Port Watch-What’s Not To Like
By Tom Marian
As Harvey recedes further in the rear view mirror, the residual effects of the historic storm are becoming less pronounced. In general, those ports that experienced sizable rebounds in September could not match those numbers in October, while the ports that were still reeling from restricted drafts through the month of September posted handsome gains in October. All in all, Texas ports tallied a modest 3.6% gain as they ushered in the first month of the year’s final quarter. Yet, they still trail 2016’s arrival numbers by just over 1%.
Freeport kicked off the final quarter of the year with a robust 17% increase in vessel arrivals; thereby placing yet more distance between this year’s throughput and last year’s. The October vessel count was the high for the year as the port continues to expand its customer base and capacity. At the rate the port is growing, it is not inconceivable that Freeport will enter the coveted triple-digit club by logging 100 or more vessel arrivals in a month before the end of 2019.
Corpus Christi also continues to outpace 2016’s arrival figures as it chalked up a 13% monthly gain. The port’s focus on the export of crude and various petroleum derivatives has served it well. The final port whose 2017 arrival total eclipsed that of 2016 is Sabine. Granted, the positive percentage is a scant 0.2%; however, Sabine’s October numbers were 31% above those of September as it hit a high for the year. Sabine is also capitalizing on the export of energy cargoes but, unlike Corpus Christi, it was adversely impacted by longer term shoaling problems due to Harvey.
The port of Galveston would have been hard pressed to improve upon its September arrivals since that particular month exceeded all others for the year. Accordingly, the ship tally plunged 20% for the month and remains off by over 3% for the year. Even as oil creeps towards $60/barrel, there are no signs that the Gulf oil patch is awakening from its long slumber. Just look at Corpus Christi: it’s easier to pump fracked barrels from the Texas shale formation than from several thousand feet beneath the Gulf of Mexico. Brownsville is certainly aware of the ramifications of $50-a-barrel oil. Its 2017 trade picture is subdued compared to years past as reflected in a 17% year-to-date decline following its most recent monthly free fall of 35%. Texas City also finds itself in a net loss position as fewer barrels are imported into this compact port and more pipelines deliver domestic barrels to its petrochemical complex. On a positive note, Texas City was up over 3% for the month but is off just shy of 9% compared to the same period last year.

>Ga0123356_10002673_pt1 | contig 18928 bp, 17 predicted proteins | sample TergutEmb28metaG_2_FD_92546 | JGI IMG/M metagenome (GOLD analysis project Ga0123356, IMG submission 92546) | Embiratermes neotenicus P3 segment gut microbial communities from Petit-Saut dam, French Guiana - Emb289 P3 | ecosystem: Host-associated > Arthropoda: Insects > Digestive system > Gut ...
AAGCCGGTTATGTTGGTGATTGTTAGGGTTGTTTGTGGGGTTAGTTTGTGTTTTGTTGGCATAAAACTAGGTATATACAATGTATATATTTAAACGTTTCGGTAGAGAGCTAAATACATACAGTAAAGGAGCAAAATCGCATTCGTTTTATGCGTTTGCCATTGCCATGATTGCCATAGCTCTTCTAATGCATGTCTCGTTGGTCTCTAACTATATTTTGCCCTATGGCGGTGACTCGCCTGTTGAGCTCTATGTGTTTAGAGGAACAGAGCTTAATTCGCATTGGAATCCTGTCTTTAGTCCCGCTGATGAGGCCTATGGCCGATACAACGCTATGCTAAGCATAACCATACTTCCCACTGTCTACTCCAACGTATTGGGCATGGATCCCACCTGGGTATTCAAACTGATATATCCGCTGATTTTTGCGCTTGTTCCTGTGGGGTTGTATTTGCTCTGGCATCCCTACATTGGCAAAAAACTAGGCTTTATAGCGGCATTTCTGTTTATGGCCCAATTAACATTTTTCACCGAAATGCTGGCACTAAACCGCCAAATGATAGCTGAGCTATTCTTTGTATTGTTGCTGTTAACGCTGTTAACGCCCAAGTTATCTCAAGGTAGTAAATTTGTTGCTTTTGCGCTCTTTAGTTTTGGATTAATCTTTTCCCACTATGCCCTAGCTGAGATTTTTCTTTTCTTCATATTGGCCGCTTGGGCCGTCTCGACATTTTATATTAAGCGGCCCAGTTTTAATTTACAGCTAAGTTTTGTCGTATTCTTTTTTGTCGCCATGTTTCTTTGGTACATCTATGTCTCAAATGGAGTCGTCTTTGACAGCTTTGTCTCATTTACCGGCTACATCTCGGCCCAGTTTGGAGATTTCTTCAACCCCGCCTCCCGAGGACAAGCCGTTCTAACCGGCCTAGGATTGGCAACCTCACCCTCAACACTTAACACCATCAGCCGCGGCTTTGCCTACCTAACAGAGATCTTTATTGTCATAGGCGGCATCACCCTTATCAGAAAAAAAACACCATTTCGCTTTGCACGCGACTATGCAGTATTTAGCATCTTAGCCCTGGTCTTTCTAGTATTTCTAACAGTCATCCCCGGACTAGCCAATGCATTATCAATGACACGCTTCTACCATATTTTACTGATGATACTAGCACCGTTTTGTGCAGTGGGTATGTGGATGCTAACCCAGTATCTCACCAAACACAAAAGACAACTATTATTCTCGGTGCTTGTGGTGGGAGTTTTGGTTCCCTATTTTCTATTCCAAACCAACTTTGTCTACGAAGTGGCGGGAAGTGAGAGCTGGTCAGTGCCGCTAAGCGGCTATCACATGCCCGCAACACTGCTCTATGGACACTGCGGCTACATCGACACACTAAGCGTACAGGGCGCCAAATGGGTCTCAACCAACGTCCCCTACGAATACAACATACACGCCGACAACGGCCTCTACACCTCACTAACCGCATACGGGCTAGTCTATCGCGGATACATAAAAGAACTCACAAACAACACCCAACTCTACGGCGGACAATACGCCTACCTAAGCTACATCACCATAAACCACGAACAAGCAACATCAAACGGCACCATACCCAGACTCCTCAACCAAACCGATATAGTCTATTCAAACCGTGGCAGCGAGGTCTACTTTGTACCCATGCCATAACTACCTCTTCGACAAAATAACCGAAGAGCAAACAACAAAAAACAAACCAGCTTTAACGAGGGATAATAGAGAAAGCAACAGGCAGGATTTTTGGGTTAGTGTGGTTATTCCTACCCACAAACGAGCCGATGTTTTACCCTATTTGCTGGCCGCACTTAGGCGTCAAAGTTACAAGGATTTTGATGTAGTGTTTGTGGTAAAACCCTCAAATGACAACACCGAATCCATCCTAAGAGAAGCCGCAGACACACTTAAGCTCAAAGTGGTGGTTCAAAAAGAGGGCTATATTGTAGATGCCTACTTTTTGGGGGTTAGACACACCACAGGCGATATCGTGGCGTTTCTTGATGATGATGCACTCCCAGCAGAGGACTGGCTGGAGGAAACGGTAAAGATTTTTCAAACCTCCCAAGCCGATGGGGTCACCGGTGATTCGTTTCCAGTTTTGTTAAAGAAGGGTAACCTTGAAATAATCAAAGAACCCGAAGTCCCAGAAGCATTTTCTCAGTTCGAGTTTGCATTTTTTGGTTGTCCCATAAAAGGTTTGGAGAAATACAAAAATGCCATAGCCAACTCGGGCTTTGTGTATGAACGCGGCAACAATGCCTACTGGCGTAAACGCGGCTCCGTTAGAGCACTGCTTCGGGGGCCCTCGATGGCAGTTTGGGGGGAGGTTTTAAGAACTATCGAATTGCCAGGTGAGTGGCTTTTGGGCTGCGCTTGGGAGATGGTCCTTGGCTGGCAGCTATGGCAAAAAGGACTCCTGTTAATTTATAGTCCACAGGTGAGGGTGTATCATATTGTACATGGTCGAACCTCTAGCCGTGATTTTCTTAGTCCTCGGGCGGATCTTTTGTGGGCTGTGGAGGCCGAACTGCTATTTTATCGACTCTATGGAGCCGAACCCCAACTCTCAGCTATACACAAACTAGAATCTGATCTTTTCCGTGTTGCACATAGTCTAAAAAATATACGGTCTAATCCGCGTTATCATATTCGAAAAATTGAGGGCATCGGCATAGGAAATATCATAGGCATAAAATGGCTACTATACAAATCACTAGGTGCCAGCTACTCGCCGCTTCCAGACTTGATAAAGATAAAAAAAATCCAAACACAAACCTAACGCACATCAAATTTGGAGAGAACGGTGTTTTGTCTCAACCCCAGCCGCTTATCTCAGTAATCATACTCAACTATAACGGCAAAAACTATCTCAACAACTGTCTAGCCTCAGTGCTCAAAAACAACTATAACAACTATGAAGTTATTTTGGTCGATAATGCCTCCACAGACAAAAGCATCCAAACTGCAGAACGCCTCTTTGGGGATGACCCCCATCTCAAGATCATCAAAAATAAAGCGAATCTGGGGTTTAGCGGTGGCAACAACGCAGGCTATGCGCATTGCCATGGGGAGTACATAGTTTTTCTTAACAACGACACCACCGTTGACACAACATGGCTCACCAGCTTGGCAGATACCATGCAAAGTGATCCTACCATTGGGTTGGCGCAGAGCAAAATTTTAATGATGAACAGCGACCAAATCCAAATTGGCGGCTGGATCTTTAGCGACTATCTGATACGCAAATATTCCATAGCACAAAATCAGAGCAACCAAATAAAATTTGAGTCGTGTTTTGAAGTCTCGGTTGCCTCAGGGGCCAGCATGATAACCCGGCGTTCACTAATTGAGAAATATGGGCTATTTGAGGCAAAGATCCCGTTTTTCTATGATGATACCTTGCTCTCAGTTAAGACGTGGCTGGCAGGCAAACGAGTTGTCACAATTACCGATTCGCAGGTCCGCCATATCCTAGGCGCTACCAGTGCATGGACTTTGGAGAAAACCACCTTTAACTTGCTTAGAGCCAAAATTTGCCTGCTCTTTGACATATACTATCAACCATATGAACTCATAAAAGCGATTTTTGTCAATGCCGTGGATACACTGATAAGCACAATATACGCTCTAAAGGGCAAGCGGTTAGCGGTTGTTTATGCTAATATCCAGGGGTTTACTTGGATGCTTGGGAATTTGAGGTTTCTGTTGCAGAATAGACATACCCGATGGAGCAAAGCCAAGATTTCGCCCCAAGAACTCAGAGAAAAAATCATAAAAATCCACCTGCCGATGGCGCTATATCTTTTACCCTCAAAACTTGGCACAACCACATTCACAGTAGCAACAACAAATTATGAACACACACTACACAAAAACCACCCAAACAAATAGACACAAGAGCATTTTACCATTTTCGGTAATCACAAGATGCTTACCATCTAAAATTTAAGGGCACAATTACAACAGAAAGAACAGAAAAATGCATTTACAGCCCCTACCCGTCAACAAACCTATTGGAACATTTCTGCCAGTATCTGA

A handful of miles to the north of Texas City, the behemoth port of Houston soldiered on as it logged its second highest monthly arrival count for the year. Since the high for the year was claimed by September, the monthly numbers were down by 1% and are also lagging 2016’s numbers by 1.6%. Most vessel categories were down for the month but there were some notable exceptions. First and foremost, 8% more tanker arrivals called upon H-Town; albeit 10% fewer tankers have visited Houston’s terminals over the past year. Car carriers also enjoyed a positive month but, they too, remain outpaced by the previous year. Ocean-going tows remain in positive territory for the year – to the tune of 12% – after a strong 15% monthly gain. Bulkers are also outperforming last year’s arrival count by 7% despite the most recent monthly wane of nearly 9%. While chemical tankers also found themselves in negative territory for the month, the overall picture is bullish for the year with 11% more arrivals than this time last year. Indeed, the overseas demand for the raft of refined products being produced by ever-larger petrochemical facilities continues to add to Houston’s export tonnages. Unfortunately, at this juncture, the same cannot be said about the general cargo stream of commerce which remains in the doldrums. Nonetheless, there are signs that its pace is quickening as projects move from the drawing board to the wide open spaces of the Lone Star State. Meanwhile, the containers keep flowing to and from the hemisphere’s largest petrochemical port. The Houston Pilots may be moving a few less container ships into the port, but they are certainly shoehorning ever larger vessels into those terminals. It should come as no surprise that Houston will once again exceed its record for number of containers handled by the end of this year. With two months remaining in this year of natural disaster challenges and stock market euphoria, Houston is well positioned to finish ahead of last year’s tonnage numbers with a vessel count at or slightly below that of 2016’s. Freeport’s aggressive marketing and expanded capability will yield the highest arrival percentage gains of all Texas ports. Of course, we cannot forget about what $60-a-barrel oil will do for those maritime gateways that provide access to all of that black gold; exports will climb, more development will ensue, and regional consumption will become a bit more frenzied. It’s all looking rather good for now. After all, the Lone Star State just claimed its first World Series Championship. What’s not to like?
Buffalo Marine Service, Inc.
- Date December 19, 2017
- Tags Dec 2017-Jan 2018